In February, I started making the most delightfully springy, cheeriest straw hat, which my imagination had been nudging me for a while to bring into the world. I laughed as I sewed delicate floral sequins … while huge amounts of snow piled up outside my window! (I shared the juxtaposition in a quick little TikTok video.)
Just a couple weeks later, that idea of happiness and rebirth contrasting with bleak coldness took on a new, more ominous connotation. My beloved dog, Remy, was diagnosed with cancer and wouldn’t live to see the spring or summer.
Remy the Havanese
A brief history: In 2011 — before I discovered millinery — I was suffering from clinical depression and anxiety (and working in a very toxic workplace). I decided I needed a puppy. I took some sort of breed-matching quiz, and Havanese was the clear winner. Small, easy to train, low shedding/allergens and bred to be companion animals!
Remy (named after the rat in Ratatouille) brought joy to my life and gave me a positive activity to focus on. He helped me recover from the dark place I was in. He was silly and sweet and adorable and an epic snuggler.
And well behaved.
I could leave ribbons and papers and hat blocks strewn about on the floor, and he never touched them. (Our chocolate lab, who overlapped Remy for 17 months, would have undoubtedly have found them irresistible chewing temptations.)
The extent of “havoc” in my studio from Remy was:
- The time I left a large piece of fabric crumpled on the floor, and Remy snuggled up on it as a bed.
- One time when I found Remy making odd smacking noises and discovered a small pheasant feather that he was either chewing on or trying to unstick from his tongue.
- After his cancer diagnosis, when I was too distraught to care about cleaning and organizing, I had packed up a hat to ship and left the bolt of tissue paper on the floor. Remy decided it would be a perfect pillow!
I don’t have the words to convey how much I adored this dog. He was 11, and the breed should live a few years longer on average. On March 16, I got the sense that the end was much sooner than we realized, even though the vet hadn’t said that yet. When I asked how long, she said, “A week. A month if you’re lucky.”
Creativity and the difference between Grief and Depression
Everything seemed to stop in my life. I didn’t clean my house. I didn’t cook. If I could manage to have an appetite, I ate takeout. I gave myself the grace to do only the things I wanted to do and not worry about other things (except gathering tax documents for the accountant!).
As a result, my studio currently looks like a bomb went off.
It turns out that organizing and putting blocks back on their shelves or putting unused trims away after testing them out felt like way too much effort for me emotionally.
In some ways, this is a lot like depression, which (as mentioned above) I have first-hand experience of. When I was depressed, I wasn’t suicidal. But Remy saved me from being catatonic, which is that I literally had no urge or motivation to do anything. I wanted to do nothing. Nothing.
But amidst the pain of knowing that my doggie soulmate was about to die, I still … somehow … wanted to create.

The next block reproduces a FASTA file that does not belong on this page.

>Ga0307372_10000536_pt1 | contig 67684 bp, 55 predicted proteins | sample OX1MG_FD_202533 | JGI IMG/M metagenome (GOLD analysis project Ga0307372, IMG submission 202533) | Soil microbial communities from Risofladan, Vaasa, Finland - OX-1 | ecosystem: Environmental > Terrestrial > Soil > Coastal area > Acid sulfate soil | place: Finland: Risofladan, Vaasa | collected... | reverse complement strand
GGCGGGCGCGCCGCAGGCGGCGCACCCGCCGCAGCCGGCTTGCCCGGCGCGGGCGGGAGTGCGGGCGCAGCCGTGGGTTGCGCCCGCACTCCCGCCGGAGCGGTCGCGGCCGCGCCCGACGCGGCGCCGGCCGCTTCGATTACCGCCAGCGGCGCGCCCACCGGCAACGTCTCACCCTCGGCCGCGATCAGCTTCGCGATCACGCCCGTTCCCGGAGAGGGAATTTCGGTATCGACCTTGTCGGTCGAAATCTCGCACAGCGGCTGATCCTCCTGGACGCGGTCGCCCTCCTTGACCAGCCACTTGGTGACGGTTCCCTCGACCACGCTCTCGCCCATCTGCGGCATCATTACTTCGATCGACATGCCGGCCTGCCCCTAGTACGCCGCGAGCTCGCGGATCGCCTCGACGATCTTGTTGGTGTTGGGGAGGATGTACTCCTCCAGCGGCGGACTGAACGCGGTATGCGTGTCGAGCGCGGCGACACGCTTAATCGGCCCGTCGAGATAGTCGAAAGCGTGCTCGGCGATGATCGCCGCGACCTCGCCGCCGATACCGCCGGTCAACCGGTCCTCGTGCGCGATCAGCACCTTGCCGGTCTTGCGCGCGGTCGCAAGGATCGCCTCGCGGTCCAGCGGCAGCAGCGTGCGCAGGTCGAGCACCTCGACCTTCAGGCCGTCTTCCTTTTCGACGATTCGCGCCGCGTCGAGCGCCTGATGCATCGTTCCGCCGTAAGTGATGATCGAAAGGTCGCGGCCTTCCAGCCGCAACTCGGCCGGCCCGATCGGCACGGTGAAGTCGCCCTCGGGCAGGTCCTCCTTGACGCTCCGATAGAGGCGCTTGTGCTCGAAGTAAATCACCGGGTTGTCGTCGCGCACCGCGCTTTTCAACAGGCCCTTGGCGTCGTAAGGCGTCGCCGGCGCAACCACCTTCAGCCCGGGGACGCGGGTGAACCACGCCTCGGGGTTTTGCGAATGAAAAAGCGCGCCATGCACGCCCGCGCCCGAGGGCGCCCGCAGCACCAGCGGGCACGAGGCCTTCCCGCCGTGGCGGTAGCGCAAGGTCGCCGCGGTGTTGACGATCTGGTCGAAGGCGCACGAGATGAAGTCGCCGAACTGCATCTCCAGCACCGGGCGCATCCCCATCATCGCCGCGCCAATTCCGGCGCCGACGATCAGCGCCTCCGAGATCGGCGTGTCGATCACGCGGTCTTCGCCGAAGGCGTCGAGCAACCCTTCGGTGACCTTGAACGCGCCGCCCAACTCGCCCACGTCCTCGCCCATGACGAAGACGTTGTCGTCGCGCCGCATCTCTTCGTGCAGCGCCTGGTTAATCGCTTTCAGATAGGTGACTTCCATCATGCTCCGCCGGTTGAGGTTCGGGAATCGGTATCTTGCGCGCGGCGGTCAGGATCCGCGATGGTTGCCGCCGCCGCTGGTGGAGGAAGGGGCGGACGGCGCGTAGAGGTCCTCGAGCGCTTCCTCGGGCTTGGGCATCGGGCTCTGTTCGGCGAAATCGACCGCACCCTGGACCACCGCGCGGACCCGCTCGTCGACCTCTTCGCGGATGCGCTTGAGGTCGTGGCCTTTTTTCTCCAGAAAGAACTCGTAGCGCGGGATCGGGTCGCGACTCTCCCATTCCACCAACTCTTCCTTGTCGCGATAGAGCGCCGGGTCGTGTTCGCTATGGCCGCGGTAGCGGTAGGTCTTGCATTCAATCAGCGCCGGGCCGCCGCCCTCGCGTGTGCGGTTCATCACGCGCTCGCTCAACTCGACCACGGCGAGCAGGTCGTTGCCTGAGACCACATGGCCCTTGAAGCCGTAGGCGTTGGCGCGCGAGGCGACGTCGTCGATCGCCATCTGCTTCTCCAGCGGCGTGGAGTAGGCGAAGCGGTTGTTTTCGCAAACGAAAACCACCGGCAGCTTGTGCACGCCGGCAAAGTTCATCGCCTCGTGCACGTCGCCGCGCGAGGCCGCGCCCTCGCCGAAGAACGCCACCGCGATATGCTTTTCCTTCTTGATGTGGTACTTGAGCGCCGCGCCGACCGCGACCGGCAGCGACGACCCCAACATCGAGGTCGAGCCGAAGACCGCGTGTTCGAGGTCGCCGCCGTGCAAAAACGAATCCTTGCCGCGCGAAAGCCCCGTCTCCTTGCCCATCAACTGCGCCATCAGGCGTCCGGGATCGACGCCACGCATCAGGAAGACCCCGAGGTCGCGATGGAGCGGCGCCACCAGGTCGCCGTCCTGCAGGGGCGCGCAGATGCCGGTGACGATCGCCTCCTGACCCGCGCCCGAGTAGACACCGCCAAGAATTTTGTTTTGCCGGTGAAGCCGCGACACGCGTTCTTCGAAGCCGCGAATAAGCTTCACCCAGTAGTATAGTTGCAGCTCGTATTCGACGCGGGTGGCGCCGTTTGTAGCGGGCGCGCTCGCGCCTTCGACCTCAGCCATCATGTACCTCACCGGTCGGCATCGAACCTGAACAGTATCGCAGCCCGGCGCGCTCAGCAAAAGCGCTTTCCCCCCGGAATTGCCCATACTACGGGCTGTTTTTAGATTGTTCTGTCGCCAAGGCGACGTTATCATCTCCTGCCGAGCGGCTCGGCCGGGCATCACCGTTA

And that is the huge difference between grief and depression. Depression tells you nothing matters, even good stuff isn’t good. Grief tells you everything matters. A lot.
Seeing my dog lose his perkiness and his love of meals was heartbreaking. AND…
AND it made it vital to me to create. To express myself. To bring something happy and pretty into the world. To practice my art form, not to fulfill a customer order and not to predict what would sell, just for my own comfort.
I live in Vermont, where it’s still (today in April) cold and gray. The green grass and flowers don’t come back until well into May. This hat was a way for me to work through my grief — an expression of beauty continuing to exist and green days to come. I call it “The Hope of Spring.”
I also made a leopard-print take on a Homburg hat. Again, I designed it to please my own aesthetic, no one else’s. I used one of my favorite ribbon cockade techniques, the nautilus cockade, and extended it into a pleated band waving its way all around the crown, and echoing the angled cutaway in the crown.
Blocking with felt is also a great way to physically work through some negative emotions! Steaming and pulling on felts over blocks just feels good. (You can see this hat being blocked in this short TikTok video.)
Creativity and Grief
Remy died on April 1, 2022.
Grief has me feeling like I want to crawl under covers and alternately sleep and cry forever.
Creativity has me feeling like, “There are so many beautiful things yet to be made! Go. Do things. Make happy, pretty hats to be an antidote to sad things in the world.” As I’ve mentioned before, my perspective on hats is that they exist simply to be beautiful and fun. It’s not a world-saving objective — but it is important.
I’ve had three great non-human loves in my life: theatre, millinery and Remy. Millinery made it possible for me to let go of my dream of being a professional actor. (More on that later.) And millinery will make it possible for me to move forward without my beloved doggie.
Remy Silverman (Jan. 20, 2011-April 1, 2022)
Hats to sell or keep?
As for the two hats, I haven’t decided what to do with them. I might keep them for myself as mementoes and because they are beautiful. But if I find that having them around would be a painful reminder of the end of Remy’s life, then I might sell them. If you are interested in either of them, please feel free to email me: firstname.lastname@example.org.